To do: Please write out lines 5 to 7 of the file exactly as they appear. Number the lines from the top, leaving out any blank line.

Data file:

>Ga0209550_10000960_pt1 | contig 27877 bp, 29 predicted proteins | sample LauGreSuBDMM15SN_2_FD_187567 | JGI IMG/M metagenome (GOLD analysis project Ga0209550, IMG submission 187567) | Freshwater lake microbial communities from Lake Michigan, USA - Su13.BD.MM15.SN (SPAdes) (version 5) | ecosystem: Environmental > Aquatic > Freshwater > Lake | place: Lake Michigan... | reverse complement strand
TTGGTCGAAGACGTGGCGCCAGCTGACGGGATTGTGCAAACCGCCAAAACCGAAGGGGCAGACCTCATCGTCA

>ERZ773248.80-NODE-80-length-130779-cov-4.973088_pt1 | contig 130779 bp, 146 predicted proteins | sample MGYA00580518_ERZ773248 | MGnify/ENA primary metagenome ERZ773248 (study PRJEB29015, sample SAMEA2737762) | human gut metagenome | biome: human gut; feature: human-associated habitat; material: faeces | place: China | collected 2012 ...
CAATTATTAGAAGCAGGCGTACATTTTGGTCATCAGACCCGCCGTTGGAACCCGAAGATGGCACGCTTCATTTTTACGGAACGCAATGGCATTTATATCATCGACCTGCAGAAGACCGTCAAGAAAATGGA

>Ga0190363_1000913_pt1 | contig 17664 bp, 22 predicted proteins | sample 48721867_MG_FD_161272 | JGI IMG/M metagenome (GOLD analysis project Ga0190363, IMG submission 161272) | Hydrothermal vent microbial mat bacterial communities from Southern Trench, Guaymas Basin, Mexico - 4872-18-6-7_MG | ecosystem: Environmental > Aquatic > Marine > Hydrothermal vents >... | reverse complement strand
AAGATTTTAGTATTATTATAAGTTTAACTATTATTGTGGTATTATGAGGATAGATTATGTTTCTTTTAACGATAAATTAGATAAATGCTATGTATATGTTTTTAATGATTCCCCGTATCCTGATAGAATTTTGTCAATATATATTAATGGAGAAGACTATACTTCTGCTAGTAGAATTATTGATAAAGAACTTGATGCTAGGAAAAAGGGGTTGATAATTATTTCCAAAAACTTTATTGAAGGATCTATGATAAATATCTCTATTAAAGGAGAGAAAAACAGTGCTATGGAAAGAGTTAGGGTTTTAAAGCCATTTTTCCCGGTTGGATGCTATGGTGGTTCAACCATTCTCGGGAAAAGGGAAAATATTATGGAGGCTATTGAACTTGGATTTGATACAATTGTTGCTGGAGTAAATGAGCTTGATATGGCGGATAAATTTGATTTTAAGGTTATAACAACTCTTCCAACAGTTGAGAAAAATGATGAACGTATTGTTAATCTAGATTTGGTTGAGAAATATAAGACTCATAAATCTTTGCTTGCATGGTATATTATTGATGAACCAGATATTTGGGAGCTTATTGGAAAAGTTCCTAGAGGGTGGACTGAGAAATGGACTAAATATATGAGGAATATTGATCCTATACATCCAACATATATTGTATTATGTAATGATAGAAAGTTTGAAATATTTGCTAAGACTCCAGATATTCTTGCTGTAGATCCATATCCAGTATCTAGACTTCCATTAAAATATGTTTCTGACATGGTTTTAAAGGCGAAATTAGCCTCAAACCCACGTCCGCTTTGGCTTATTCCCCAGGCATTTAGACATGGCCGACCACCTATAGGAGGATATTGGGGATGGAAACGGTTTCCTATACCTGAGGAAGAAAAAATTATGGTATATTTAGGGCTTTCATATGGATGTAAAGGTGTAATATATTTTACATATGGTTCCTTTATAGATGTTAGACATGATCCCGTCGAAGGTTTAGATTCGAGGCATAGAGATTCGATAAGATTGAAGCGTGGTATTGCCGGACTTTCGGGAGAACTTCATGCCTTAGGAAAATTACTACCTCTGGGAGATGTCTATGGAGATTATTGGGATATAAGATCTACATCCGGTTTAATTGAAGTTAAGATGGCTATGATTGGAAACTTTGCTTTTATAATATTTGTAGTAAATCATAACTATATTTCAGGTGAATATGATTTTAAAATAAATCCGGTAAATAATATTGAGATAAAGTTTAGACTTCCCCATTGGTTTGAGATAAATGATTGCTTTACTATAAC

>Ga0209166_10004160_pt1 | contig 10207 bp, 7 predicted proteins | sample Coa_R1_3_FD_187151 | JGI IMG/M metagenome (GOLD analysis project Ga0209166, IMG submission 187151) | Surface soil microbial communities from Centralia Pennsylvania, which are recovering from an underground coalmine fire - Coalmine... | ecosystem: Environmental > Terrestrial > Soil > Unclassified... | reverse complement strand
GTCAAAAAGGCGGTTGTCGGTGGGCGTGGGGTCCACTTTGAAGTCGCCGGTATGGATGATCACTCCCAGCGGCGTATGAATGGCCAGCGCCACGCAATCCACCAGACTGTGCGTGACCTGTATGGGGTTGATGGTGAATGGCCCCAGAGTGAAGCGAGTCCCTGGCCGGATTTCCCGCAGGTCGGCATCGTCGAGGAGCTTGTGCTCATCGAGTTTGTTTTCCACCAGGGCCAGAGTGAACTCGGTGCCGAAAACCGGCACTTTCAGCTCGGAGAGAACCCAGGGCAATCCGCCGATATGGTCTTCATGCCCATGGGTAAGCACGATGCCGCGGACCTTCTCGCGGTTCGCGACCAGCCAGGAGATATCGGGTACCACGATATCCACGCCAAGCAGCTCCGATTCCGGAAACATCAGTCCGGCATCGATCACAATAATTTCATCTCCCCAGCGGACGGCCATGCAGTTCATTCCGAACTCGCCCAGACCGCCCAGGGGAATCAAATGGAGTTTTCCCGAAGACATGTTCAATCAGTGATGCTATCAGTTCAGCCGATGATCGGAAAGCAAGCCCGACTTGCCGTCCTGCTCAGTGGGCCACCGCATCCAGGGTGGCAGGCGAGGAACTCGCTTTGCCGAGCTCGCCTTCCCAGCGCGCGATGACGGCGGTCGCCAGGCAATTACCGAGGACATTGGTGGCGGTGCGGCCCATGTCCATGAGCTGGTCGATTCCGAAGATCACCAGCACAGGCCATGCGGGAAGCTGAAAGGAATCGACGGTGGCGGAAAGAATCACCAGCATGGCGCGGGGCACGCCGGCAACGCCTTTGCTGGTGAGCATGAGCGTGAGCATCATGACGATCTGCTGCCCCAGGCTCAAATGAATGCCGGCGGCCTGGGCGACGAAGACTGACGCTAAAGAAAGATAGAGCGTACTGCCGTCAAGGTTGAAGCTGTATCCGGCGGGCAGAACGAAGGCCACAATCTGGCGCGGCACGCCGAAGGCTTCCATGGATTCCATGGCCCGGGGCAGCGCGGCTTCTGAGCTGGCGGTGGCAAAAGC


>Ga0190363_1000913_pt1 | contig 17664 bp, 22 predicted proteins | sample 48721867_MG_FD_161272 | JGI IMG/M metagenome (GOLD analysis project Ga0190363, IMG submission 161272) | Hydrothermal vent microbial mat bacterial communities from Southern Trench, Guaymas Basin, Mexico - 4872-18-6-7_MG | ecosystem: Environmental > Aquatic > Marine > Hydrothermal vents >... | reverse complement strand
AAGATTTTAGTATTATTATAAGTTTAACTATTATTGTGGTATTATGAGGATAGATTATGTTTCTTTTAACGATAAATTAGATAAATGCTATGTATATGTTTTTAATGATTCCCCGTATCCTGATAGAATTTTGTCAATATATATTAATGGAGAAGACTATACTTCTGCTAGTAGAATTATTGATAAAGAACTTGATGCTAGGAAAAAGGGGTTGATAATTATTTCCAAAAACTTTATTGAAGGATCTATGATAAATATCTCTATTAAAGGAGAGAAAAACAGTGCTATGGAAAGAGTTAGGGTTTTAAAGCCATTTTTCCCGGTTGGATGCTATGGTGGTTCAACCATTCTCGGGAAAAGGGAAAATATTATGGAGGCTATTGAACTTGGATTTGATACAATTGTTGCTGGAGTAAATGAGCTTGATATGGCGGATAAATTTGATTTTAAGGTTATAACAACTCTTCCAACAGTTGAGAAAAATGATGAACGTATTGTTAATCTAGATTTGGTTGAGAAATATAAGACTCATAAATCTTTGCTTGCATGGTATATTATTGATGAACCAGATATTTGGGAGCTTATTGGAAAAGTTCCTAGAGGGTGGACTGAGAAATGGACTAAATATATGAGGAATATTGATCCTATACATCCAACATATATTGTATTATGTAATGATAGAAAGTTTGAAATATTTGCTAAGACTCCAGATATTCTTGCTGTAGATCCATATCCAGTATCTAGACTTCCATTAAAATATGTTTCTGACATGGTTTTAAAGGCGAAATTAGCCTCAAACCCACGTCCGCTTTGGCTTATTCCCCAGGCATTTAGACATGGCCGACCACCTATAGGAGGATATTGGGGATGGAAACGGTTTCCTATACCTGAGGAAGAAAAAATTATGGTATATTTAGGGCTTTCATATGGATGTAAAGGTGTAATATATTTTACATATGGTTCCTTTATAGATGTTAGACATGATCCCGTCGAAGGTTTAGATTCGAGGCATAGAGATTCGATAAGATTGAAGCGTGGTATTGCCGGACTTTCGGGAGAACTTCATGCCTTAGGAAAATTACTACCTCTGGGAGATGTCTATGGAGATTATTGGGATATAAGATCTACATCCGGTTTAATTGAAGTTAAGATGGCTATGATTGGAAACTTTGCTTTTATAATATTTGTAGTAAATCATAACTATATTTCAGGTGAATATGATTTTAAAATAAATCCGGTAAATAATATTGAGATAAAGTTTAGACTTCCCCATTGGTTTGAGATAAATGATTGCTTTACTATAAC

>Ga0209166_10004160_pt1 | contig 10207 bp, 7 predicted proteins | sample Coa_R1_3_FD_187151 | JGI IMG/M metagenome (GOLD analysis project Ga0209166, IMG submission 187151) | Surface soil microbial communities from Centralia Pennsylvania, which are recovering from an underground coalmine fire - Coalmine... | ecosystem: Environmental > Terrestrial > Soil > Unclassified... | reverse complement strand